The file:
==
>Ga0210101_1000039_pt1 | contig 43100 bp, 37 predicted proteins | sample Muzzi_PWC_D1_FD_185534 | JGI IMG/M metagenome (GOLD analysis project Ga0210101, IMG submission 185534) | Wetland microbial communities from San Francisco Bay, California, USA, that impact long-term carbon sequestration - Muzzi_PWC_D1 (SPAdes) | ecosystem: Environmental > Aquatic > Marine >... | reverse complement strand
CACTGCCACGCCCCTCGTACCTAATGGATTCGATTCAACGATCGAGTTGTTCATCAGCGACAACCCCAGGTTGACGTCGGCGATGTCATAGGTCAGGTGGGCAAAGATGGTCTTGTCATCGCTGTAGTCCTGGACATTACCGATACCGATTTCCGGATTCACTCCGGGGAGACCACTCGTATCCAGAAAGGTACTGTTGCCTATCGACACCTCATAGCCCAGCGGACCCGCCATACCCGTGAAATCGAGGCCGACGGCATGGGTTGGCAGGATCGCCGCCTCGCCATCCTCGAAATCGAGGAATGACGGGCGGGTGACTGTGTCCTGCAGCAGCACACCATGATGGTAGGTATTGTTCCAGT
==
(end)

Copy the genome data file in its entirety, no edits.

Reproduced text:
>Ga0210101_1000039_pt1 | contig 43100 bp, 37 predicted proteins | sample Muzzi_PWC_D1_FD_185534 | JGI IMG/M metagenome (GOLD analysis project Ga0210101, IMG submission 185534) | Wetland microbial communities from San Francisco Bay, California, USA, that impact long-term carbon sequestration - Muzzi_PWC_D1 (SPAdes) | ecosystem: Environmental > Aquatic > Marine >... | reverse complement strand
CACTGCCACGCCCCTCGTACCTAATGGATTCGATTCAACGATCGAGTTGTTCATCAGCGACAACCCCAGGTTGACGTCGGCGATGTCATAGGTCAGGTGGGCAAAGATGGTCTTGTCATCGCTGTAGTCCTGGACATTACCGATACCGATTTCCGGATTCACTCCGGGGAGACCACTCGTATCCAGAAAGGTACTGTTGCCTATCGACACCTCATAGCCCAGCGGACCCGCCATACCCGTGAAATCGAGGCCGACGGCATGGGTTGGCAGGATCGCCGCCTCGCCATCCTCGAAATCGAGGAATGACGGGCGGGTGACTGTGTCCTGCAGCAGCACACCATGATGGTAGGTATTGTTCCAGT